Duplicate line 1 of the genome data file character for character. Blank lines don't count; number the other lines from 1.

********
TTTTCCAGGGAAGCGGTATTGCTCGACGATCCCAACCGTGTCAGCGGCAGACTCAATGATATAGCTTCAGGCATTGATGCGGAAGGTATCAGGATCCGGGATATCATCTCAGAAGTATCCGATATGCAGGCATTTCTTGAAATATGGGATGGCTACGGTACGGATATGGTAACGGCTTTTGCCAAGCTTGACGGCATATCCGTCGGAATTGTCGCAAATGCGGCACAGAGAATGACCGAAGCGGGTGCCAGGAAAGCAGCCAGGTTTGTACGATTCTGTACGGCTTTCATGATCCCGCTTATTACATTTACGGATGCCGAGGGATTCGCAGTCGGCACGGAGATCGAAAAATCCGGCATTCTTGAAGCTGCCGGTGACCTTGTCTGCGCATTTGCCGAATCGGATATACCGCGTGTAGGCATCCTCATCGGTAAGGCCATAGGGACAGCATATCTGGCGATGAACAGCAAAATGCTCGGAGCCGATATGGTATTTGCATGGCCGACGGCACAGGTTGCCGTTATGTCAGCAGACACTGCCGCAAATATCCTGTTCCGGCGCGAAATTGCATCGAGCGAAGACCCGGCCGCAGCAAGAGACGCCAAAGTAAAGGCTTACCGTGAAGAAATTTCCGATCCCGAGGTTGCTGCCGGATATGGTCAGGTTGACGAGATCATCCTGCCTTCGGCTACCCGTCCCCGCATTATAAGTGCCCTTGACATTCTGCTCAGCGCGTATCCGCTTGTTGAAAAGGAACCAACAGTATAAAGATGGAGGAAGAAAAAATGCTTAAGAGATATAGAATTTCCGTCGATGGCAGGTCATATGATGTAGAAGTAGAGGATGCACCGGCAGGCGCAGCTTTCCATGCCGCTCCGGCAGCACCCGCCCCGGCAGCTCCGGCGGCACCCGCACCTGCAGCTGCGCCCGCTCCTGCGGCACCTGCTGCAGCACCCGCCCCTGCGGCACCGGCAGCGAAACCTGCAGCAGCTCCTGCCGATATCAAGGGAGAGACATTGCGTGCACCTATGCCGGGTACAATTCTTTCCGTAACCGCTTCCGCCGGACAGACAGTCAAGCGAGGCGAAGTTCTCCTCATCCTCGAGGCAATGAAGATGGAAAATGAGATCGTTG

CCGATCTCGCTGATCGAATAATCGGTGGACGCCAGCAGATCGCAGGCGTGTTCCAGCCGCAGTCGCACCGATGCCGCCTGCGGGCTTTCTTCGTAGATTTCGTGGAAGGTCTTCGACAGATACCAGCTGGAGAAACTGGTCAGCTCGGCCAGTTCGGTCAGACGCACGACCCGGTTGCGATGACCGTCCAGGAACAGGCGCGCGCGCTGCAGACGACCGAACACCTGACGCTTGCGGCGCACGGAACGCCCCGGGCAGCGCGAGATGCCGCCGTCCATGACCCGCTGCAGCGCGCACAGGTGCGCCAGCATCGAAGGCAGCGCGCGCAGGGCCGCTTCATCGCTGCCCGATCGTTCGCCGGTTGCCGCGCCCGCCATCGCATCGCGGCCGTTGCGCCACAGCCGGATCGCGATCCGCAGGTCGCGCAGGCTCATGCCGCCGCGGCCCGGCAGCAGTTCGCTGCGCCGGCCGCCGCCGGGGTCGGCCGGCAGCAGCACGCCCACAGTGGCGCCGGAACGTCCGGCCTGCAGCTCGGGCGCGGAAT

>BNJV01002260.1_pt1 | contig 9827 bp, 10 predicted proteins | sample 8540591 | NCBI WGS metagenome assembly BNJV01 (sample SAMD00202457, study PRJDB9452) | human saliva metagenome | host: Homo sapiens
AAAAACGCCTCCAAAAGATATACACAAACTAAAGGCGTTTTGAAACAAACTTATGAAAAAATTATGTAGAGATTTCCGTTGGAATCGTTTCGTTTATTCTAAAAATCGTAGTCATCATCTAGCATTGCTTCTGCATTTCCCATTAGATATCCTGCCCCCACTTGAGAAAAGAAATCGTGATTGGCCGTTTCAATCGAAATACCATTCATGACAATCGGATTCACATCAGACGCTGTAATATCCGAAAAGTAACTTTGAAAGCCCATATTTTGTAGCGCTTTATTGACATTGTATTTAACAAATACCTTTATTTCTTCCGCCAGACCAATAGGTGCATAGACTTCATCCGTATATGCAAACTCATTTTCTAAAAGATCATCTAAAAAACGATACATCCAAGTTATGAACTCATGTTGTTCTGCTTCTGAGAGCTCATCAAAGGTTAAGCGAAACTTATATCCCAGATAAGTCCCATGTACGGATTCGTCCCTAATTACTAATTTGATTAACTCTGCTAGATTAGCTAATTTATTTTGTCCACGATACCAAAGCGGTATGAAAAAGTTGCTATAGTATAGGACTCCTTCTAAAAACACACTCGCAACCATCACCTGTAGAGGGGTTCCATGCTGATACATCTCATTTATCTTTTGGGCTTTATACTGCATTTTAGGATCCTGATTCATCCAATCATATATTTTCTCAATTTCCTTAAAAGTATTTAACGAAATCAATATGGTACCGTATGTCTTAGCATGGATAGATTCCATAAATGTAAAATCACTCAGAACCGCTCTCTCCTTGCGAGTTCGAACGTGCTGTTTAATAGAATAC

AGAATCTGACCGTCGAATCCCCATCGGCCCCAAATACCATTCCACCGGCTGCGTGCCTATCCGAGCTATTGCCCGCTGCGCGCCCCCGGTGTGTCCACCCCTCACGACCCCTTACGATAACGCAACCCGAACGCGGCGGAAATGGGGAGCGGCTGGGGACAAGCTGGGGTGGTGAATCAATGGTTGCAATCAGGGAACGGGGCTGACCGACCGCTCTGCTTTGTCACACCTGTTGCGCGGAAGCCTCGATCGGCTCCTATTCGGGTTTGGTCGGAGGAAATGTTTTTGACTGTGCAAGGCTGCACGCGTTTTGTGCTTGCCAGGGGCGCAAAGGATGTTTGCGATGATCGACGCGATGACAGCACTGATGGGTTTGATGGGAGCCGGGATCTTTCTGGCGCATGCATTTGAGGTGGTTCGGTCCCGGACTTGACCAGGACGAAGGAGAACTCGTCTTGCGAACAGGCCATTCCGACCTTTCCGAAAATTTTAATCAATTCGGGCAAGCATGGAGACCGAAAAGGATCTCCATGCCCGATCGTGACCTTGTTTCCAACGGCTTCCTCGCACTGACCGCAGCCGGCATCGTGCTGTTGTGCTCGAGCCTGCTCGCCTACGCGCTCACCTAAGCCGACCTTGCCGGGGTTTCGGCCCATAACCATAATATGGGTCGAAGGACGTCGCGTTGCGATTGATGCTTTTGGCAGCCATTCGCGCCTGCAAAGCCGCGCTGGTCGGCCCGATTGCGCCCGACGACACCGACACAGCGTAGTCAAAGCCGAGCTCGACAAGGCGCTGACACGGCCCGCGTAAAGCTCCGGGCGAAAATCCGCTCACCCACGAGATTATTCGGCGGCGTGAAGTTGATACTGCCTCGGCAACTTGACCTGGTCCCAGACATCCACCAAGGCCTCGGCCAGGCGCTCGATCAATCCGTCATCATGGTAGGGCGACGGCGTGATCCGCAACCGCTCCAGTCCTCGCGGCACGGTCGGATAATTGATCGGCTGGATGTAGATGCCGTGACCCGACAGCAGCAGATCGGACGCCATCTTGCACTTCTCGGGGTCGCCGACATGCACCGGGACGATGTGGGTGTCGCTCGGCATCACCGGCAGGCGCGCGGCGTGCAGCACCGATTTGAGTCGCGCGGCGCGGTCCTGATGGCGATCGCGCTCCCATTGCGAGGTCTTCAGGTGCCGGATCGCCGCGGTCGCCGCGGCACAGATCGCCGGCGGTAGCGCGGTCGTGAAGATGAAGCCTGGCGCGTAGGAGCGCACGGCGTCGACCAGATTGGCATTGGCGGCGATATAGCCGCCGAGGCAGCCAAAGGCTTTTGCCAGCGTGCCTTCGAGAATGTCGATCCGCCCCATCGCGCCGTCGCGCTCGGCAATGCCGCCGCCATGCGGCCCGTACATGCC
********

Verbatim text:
TTTTCCAGGGAAGCGGTATTGCTCGACGATCCCAACCGTGTCAGCGGCAGACTCAATGATATAGCTTCAGGCATTGATGCGGAAGGTATCAGGATCCGGGATATCATCTCAGAAGTATCCGATATGCAGGCATTTCTTGAAATATGGGATGGCTACGGTACGGATATGGTAACGGCTTTTGCCAAGCTTGACGGCATATCCGTCGGAATTGTCGCAAATGCGGCACAGAGAATGACCGAAGCGGGTGCCAGGAAAGCAGCCAGGTTTGTACGATTCTGTACGGCTTTCATGATCCCGCTTATTACATTTACGGATGCCGAGGGATTCGCAGTCGGCACGGAGATCGAAAAATCCGGCATTCTTGAAGCTGCCGGTGACCTTGTCTGCGCATTTGCCGAATCGGATATACCGCGTGTAGGCATCCTCATCGGTAAGGCCATAGGGACAGCATATCTGGCGATGAACAGCAAAATGCTCGGAGCCGATATGGTATTTGCATGGCCGACGGCACAGGTTGCCGTTATGTCAGCAGACACTGCCGCAAATATCCTGTTCCGGCGCGAAATTGCATCGAGCGAAGACCCGGCCGCAGCAAGAGACGCCAAAGTAAAGGCTTACCGTGAAGAAATTTCCGATCCCGAGGTTGCTGCCGGATATGGTCAGGTTGACGAGATCATCCTGCCTTCGGCTACCCGTCCCCGCATTATAAGTGCCCTTGACATTCTGCTCAGCGCGTATCCGCTTGTTGAAAAGGAACCAACAGTATAAAGATGGAGGAAGAAAAAATGCTTAAGAGATATAGAATTTCCGTCGATGGCAGGTCATATGATGTAGAAGTAGAGGATGCACCGGCAGGCGCAGCTTTCCATGCCGCTCCGGCAGCACCCGCCCCGGCAGCTCCGGCGGCACCCGCACCTGCAGCTGCGCCCGCTCCTGCGGCACCTGCTGCAGCACCCGCCCCTGCGGCACCGGCAGCGAAACCTGCAGCAGCTCCTGCCGATATCAAGGGAGAGACATTGCGTGCACCTATGCCGGGTACAATTCTTTCCGTAACCGCTTCCGCCGGACAGACAGTCAAGCGAGGCGAAGTTCTCCTCATCCTCGAGGCAATGAAGATGGAAAATGAGATCGTTG